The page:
Heroku enabling automatic deployments
Enabling automatic deploys from GitHub in Heroku

Now that our code is connected, we need to tell Heroku how to deploy it.

Head over to the Settings tab where we’ll need to do two things:

  • Configure out environment variables
  • Add a Buildpack to tell Heroku it’s a Node project

When on the settings tab, scroll down to Config Vars and click Reveal Config Vars.

Here you’ll want to add both of your environment variables as a key along with their values.

Setting up config vars for environment variables
Config vars in Heroku for environment variables

Then, scroll down to Buildpacks and click Add buildpack.

Once you do, it will pop up a modal where it will ask you which Buildpack you’d like to use, where you’ll want to click nodejs and his Save changes.

Heroku node.js Buildpack
Adding a node.js Buildpack to Heroku

Now before we finally deploy our application, we’ll want to do one more thing.

Heroku supports two different types of dynos that we can use here, “web” and “worker”.

If we were accepting outside requests, we’d likely want to use a web dyno, but because we’re just running a process manually listening to something from our server, we can use a worker, which is a bit simpler to manage for our use case.

To set our project up as a worker, we’ll first need to add a file to our project.

In the root of the app, add a new file called Procfile and inside add the following:

worker: npm start

Here we’re configuring a dyno option to use npm start to spin up our project.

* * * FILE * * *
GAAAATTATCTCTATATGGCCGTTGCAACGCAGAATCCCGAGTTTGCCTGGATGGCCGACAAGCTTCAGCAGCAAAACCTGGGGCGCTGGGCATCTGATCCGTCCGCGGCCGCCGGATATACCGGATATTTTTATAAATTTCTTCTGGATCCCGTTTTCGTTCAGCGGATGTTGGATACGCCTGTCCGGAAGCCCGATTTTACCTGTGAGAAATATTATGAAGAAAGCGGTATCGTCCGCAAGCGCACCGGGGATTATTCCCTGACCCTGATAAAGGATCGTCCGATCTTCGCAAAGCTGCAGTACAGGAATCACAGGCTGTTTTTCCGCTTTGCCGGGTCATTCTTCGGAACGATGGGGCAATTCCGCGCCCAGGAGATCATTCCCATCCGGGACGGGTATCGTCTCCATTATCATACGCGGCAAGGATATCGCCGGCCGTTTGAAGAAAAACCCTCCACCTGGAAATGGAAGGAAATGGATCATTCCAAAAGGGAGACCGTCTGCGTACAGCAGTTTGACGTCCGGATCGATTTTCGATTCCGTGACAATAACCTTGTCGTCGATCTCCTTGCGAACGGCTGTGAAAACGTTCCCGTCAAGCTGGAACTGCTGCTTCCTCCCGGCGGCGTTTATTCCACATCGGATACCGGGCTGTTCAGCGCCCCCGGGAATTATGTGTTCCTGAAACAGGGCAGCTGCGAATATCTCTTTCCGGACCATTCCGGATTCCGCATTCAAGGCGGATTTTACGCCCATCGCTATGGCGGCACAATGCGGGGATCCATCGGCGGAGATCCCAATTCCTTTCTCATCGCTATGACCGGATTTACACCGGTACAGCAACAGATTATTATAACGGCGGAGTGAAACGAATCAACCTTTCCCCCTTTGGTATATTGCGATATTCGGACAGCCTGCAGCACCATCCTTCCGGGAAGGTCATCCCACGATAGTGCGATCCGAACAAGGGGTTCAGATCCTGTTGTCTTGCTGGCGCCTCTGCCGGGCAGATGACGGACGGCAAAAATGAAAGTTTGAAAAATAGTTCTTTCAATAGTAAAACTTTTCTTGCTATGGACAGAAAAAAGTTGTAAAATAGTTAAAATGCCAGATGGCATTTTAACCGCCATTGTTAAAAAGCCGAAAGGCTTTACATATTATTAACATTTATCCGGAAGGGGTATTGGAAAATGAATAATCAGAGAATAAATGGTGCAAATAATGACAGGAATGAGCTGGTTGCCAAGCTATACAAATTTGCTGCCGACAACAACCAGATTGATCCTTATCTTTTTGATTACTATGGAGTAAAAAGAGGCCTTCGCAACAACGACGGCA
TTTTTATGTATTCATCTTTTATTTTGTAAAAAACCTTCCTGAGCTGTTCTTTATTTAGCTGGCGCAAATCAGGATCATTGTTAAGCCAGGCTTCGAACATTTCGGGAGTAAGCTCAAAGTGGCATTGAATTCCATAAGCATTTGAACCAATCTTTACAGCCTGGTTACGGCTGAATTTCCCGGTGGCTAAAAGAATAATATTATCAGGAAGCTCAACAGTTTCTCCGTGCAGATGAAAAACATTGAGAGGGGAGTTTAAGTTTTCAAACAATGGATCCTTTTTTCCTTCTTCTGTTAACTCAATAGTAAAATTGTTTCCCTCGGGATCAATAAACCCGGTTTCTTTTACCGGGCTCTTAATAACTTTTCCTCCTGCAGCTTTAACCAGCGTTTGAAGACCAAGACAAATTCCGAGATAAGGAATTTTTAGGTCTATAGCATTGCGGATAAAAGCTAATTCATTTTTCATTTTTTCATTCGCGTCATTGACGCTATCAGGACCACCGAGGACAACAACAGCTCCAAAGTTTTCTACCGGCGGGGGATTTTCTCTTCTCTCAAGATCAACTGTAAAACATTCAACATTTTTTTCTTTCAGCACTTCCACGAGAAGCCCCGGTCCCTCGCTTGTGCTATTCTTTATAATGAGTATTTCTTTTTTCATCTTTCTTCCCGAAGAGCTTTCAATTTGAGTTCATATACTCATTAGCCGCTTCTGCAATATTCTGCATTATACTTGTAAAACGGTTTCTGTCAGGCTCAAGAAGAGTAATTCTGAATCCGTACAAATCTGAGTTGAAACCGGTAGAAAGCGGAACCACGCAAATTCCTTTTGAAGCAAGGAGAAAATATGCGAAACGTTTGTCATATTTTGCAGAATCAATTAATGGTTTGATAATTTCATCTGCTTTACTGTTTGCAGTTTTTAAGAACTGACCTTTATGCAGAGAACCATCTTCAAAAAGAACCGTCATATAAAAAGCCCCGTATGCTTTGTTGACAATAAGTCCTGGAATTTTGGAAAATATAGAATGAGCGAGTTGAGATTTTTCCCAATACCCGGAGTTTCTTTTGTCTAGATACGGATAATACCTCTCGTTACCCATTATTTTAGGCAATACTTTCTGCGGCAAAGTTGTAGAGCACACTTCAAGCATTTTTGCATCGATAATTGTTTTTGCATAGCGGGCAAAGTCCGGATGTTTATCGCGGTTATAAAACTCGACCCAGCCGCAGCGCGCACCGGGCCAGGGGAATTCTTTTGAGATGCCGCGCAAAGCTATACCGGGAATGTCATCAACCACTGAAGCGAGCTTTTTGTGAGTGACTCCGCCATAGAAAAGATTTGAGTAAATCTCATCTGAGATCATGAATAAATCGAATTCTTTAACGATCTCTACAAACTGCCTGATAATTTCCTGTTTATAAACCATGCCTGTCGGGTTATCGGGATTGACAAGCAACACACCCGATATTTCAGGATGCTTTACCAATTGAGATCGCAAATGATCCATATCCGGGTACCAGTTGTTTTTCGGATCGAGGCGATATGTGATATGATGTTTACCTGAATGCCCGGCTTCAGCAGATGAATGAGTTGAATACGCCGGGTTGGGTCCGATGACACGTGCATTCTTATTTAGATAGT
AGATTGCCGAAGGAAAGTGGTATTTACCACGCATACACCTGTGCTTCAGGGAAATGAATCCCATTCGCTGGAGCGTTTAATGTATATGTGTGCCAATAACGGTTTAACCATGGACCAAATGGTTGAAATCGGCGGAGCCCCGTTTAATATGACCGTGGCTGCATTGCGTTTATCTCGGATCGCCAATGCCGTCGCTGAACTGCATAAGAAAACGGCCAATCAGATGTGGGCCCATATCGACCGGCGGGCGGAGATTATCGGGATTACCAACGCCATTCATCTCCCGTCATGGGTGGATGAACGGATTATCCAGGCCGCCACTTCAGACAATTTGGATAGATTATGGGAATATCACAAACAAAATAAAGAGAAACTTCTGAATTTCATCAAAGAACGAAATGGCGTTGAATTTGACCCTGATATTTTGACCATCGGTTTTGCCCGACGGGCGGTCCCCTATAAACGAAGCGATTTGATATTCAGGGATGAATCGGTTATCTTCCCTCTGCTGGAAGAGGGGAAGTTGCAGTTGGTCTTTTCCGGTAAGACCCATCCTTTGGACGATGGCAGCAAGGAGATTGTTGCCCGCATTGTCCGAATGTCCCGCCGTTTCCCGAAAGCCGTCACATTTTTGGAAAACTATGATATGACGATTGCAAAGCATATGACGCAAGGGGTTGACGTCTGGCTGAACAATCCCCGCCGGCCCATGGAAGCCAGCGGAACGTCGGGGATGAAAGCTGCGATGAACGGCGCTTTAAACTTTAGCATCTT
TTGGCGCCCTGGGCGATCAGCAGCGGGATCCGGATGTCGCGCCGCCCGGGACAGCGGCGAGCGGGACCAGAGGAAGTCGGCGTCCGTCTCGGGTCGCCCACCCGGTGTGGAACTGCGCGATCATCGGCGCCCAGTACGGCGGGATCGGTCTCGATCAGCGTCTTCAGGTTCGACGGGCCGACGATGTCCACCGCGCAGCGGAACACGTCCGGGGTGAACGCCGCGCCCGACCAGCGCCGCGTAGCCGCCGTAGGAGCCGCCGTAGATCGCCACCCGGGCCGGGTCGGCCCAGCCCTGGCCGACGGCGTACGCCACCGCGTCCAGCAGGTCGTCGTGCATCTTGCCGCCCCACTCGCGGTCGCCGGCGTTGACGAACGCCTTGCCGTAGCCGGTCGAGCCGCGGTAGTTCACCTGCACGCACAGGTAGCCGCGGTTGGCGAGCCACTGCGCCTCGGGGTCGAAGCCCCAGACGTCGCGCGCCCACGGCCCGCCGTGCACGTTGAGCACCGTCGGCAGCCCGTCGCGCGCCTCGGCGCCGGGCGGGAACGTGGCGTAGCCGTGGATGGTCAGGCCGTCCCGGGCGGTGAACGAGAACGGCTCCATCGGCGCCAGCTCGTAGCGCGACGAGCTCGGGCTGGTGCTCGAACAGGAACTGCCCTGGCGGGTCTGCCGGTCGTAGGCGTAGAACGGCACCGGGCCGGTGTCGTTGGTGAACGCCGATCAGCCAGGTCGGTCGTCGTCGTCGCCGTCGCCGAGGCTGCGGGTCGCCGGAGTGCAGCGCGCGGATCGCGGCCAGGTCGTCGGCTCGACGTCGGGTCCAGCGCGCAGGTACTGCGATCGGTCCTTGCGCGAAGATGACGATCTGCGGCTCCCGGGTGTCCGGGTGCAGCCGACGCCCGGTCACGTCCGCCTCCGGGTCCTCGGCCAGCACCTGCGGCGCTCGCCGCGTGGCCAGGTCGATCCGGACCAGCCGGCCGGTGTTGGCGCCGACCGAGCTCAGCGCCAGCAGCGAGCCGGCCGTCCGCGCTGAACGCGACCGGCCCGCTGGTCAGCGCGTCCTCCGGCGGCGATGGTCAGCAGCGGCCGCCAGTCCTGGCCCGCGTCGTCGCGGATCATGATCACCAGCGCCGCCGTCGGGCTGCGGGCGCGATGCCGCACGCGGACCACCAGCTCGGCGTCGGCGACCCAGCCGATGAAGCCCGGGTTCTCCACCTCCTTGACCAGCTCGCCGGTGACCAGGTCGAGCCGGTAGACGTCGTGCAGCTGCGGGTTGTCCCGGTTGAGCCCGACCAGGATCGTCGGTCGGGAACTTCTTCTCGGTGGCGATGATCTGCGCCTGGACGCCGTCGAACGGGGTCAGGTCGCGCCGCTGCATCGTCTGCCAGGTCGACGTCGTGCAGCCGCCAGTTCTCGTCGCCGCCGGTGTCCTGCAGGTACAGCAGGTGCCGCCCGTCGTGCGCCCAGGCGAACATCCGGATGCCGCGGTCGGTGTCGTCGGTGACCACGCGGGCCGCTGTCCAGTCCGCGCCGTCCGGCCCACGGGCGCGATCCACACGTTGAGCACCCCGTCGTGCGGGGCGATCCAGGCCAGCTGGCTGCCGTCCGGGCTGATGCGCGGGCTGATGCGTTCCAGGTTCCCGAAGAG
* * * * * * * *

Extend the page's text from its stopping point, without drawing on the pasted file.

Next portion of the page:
Now, commit and push that change up to GitHub.

At this point, Heroku will notice the change in GitHub and try to deploy, but we’re still not done yet.

Inside of your Heroku dashboard, head over to the Resources tab. It might take a few minutes to show up after the deploy from the Procfile addition, but you should now see two types of Free Dyno options, “web” and “worker”.

We’ll want to first disable the web dyno then enable the worker dyno.

Click the pencil edit button on the web dyno, click the toggle button (to turn it off), and click Confirm.

Configure dynos in Heroku
Turning off the Heroku web dyno

Next, do the same thing with the worker dyno, except this time, turn it on.

At this point, you should now be successfully running your new Twitch chat bot on Heroku as a worker dyno!

You can test this out again by heading back to your Twitch stream and running your commands again.

Deployed Twitch chat bot responding to commands
Using commands in a Twitch chat powered by Heroku

You can even add a bit of logging to your bot by adding console.log which will show up right in the Heroku logs!

Twitch chat bot server logs
Logging command usage from Twitch chat bot

Follow along with this commit!

Also follow along with how to add logging!

What else can we do?

Add authentication

Maybe you want to only allow certain users or mods to run certain commands. You can use authentication where you can statically check the user’s name before issuing the command or use a service to look up their identity.

Add dynamic commands

Because we added function-based responses, we can easily turn those into async functions, allowing us to return a promise, and make requests to make those responses dynamic.

To see how I added authentication and dynamic commands to my Space Jelly Twitch chat bot, check out my repo at:

https://github.com/colbyfayock/space-jelly-twitch-bot/tree/main/server